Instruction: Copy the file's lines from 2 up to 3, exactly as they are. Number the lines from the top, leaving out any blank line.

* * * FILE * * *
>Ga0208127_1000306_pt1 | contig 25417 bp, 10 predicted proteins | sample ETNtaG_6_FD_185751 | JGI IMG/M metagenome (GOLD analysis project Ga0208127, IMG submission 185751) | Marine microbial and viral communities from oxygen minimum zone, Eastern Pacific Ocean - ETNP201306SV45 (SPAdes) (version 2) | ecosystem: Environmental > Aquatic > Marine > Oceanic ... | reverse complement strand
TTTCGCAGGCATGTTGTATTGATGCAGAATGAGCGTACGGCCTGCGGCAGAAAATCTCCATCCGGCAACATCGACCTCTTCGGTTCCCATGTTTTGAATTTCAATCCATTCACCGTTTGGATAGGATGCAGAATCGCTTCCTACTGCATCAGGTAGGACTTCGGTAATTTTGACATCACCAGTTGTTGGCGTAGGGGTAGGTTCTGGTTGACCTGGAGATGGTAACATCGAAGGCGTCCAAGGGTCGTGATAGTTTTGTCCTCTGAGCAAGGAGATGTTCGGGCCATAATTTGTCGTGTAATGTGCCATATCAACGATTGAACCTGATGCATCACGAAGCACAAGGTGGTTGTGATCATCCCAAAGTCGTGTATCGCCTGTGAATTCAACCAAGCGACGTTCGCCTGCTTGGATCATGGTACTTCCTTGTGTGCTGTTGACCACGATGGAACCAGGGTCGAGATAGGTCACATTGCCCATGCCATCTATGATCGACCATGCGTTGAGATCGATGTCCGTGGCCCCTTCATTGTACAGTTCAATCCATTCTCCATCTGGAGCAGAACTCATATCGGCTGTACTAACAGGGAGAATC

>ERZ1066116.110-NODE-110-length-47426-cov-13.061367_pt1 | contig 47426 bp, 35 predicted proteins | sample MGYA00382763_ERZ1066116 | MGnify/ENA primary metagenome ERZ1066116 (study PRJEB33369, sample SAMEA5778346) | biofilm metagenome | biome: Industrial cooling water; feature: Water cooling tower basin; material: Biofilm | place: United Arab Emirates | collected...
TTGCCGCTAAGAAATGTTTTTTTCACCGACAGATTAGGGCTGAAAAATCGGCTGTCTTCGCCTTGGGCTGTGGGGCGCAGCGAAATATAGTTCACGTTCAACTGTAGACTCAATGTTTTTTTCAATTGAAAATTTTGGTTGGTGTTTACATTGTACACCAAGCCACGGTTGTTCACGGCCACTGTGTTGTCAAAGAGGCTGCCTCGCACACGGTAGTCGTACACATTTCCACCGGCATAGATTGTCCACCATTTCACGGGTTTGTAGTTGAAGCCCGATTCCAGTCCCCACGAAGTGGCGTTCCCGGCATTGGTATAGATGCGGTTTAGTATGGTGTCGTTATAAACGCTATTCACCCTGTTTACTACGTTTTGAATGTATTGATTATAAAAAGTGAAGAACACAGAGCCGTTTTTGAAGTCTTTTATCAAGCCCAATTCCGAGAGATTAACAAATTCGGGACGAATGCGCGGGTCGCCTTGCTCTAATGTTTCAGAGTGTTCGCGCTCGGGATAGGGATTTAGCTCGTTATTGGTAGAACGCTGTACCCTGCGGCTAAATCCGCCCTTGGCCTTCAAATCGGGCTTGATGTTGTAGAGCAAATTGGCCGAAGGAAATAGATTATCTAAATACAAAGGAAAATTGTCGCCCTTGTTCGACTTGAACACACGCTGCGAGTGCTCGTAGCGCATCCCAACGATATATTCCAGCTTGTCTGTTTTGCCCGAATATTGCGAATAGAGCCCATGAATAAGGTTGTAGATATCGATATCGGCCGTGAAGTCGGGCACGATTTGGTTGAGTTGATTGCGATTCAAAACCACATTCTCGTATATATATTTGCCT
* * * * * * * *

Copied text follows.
TTTCGCAGGCATGTTGTATTGATGCAGAATGAGCGTACGGCCTGCGGCAGAAAATCTCCATCCGGCAACATCGACCTCTTCGGTTCCCATGTTTTGAATTTCAATCCATTCACCGTTTGGATAGGATGCAGAATCGCTTCCTACTGCATCAGGTAGGACTTCGGTAATTTTGACATCACCAGTTGTTGGCGTAGGGGTAGGTTCTGGTTGACCTGGAGATGGTAACATCGAAGGCGTCCAAGGGTCGTGATAGTTTTGTCCTCTGAGCAAGGAGATGTTCGGGCCATAATTTGTCGTGTAATGTGCCATATCAACGATTGAACCTGATGCATCACGAAGCACAAGGTGGTTGTGATCATCCCAAAGTCGTGTATCGCCTGTGAATTCAACCAAGCGACGTTCGCCTGCTTGGATCATGGTACTTCCTTGTGTGCTGTTGACCACGATGGAACCAGGGTCGAGATAGGTCACATTGCCCATGCCATCTATGATCGACCATGCGTTGAGATCGATGTCCGTGGCCCCTTCATTGTACAGTTCAATCCATTCTCCATCTGGAGCAGAACTCATATCGGCTGTACTAACAGGGAGAATC

>ERZ1066116.110-NODE-110-length-47426-cov-13.061367_pt1 | contig 47426 bp, 35 predicted proteins | sample MGYA00382763_ERZ1066116 | MGnify/ENA primary metagenome ERZ1066116 (study PRJEB33369, sample SAMEA5778346) | biofilm metagenome | biome: Industrial cooling water; feature: Water cooling tower basin; material: Biofilm | place: United Arab Emirates | collected...